The best way to look at this movie is not as the story of Alfred Hitchcock making Psycho. This movie is about what it was like to be married to Alfred Hitchcock while he was making Psycho. While Helen Mirren receives second billing behind Anthony Hopkins, she is very much in the foreground as Alma, the woman behind the Master of Suspense through much of his career, and it is her performance that carries this movie.
I don’t know exactly where Thor rates on the pecking order of Marvel characters, but judging from the press coverage, few if any of the cast had heard of the comic book version of the Norse thunder god before they started working on this film. I suspect that, ten years ago, if you had told even the most ardent Thor-head that a movie version would star two Oscar-winning actors and would be the work of a director known for his Shakespearean films, that person would have backed away slowly and warily.
Fortunately, the top-notch talent in front of and behind the camera elevates the material well past what it rated in terms of cultural penetration before the film was announced. Kenneth Branagh may be slumming but he is not doing it grudgingly, not just cashing a check. Continue reading
The high-tech motion capture technique that director Robert Zemeckis uses here has improved considerably since 2004’s The Polar Express, but not enough to recommend that he use it again. True, the creepy thousand-yard stares have been cut down to about a hundred-and-seventy-five yards, but when it comes to inserting lifelike characters into fantastical environments, there is more effective technique called using actors, that worked much better in little film called 300.
In this movie, Anthony Hopkins does not rehash his portrayal of Hannibal Lecter in Silence of the Lambs, but you could be forgiven for thinking that he does based on the marketing campaign for this entertaining if illogical courtroom thriller.
Don’t get me wrong, this movie features some smartly written scenes and some genuinely clever plot twists, but the success of the villain’s scheme depends on some truly mind boggling coincidences. Vegas hookers have been forced to swallow far less during your average spring break.
Patton will lead the assault. I would prefer Montgomery, but even Eisenhower isn’t that stupid.
This movie serves as both an unofficial sequel and thematic bookend to The Longest Day. It has an undeserved reputation for being overlong, ponderous and dull. It’s none of those things but I can understand how it could appear that way to people expecting a more conventional war movie.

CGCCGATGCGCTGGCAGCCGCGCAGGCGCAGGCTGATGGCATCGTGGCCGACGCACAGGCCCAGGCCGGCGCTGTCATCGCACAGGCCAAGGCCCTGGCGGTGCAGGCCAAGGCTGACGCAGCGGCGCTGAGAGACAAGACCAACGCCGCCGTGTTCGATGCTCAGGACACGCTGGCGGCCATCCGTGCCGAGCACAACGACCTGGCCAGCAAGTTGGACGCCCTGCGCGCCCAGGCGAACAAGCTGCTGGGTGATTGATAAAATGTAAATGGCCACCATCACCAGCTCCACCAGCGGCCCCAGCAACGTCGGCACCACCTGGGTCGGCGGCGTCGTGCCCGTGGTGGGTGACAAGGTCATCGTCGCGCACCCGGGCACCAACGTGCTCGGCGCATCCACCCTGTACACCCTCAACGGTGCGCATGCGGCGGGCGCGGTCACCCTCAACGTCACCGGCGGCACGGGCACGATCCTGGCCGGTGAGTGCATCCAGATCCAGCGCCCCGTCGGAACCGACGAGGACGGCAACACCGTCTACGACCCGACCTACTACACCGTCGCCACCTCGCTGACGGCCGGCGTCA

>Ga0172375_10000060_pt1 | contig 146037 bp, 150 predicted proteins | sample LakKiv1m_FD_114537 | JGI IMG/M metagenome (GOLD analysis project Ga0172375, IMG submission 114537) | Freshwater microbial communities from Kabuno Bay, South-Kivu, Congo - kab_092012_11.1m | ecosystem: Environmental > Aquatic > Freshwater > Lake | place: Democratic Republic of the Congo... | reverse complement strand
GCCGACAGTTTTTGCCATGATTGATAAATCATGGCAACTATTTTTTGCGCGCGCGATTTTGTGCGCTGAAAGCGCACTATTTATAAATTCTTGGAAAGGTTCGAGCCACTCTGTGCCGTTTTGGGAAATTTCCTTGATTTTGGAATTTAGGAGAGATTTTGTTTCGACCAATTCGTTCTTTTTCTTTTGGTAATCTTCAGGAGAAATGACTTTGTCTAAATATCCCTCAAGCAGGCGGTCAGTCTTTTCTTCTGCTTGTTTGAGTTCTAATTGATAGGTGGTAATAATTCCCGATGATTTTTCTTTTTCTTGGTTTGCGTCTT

A Bridge Too Far details, at great length and in exacting detail, the Allied debacle known as Operation Market Garden, an over-ambitious plan by General Sir Bernard Law Montgomery to end World War II by Christmas, 1944, by kicking down the undefended back door of Germany. The main problem with the battle plan was that it depended entirely on Murphy’s Law being repealed. Continue reading
Perhaps a better title for this movie would The Martyrdom of Saint Robert. This movie spends most of its two hours genuflecting before the memory of JFK’s little brother. While it’s not hard to believe that Bobby Kennedy was the most interesting person at the Ambassador Hotel on the night of the California primary, this movie would have you believe that the Senator was the only interesting person present that night.
John Madden’s adaptation of David Auburn’s stage play examines the situation of a young woman (Gwyneth Paltrow) living under two long shadows cast by her recently deceased father (Anthony Hopkins). Robert, the father, was a unparalleled math genius and Catherine, the daughter seems paralyzed by the pressure to follow in his footsteps. Robert was also crippled by severe schizophrenia that virtually ended his teaching career and Catherine fears the genetic legacy of her father’s mental illness.
Silence of the Lambs was a rule breaker from the start. Contrary to convention, its primary relationship is between its diminutive female heroine and an urbane serial killer. It cleaned up at the Academy Awards despite being essentially a highbrow horror film that was released in mid-February, approximately eight months before the start of “Oscar season.” Moreover, Anthony Hopkins won Best Actor despite being on screen for about 16 minutes.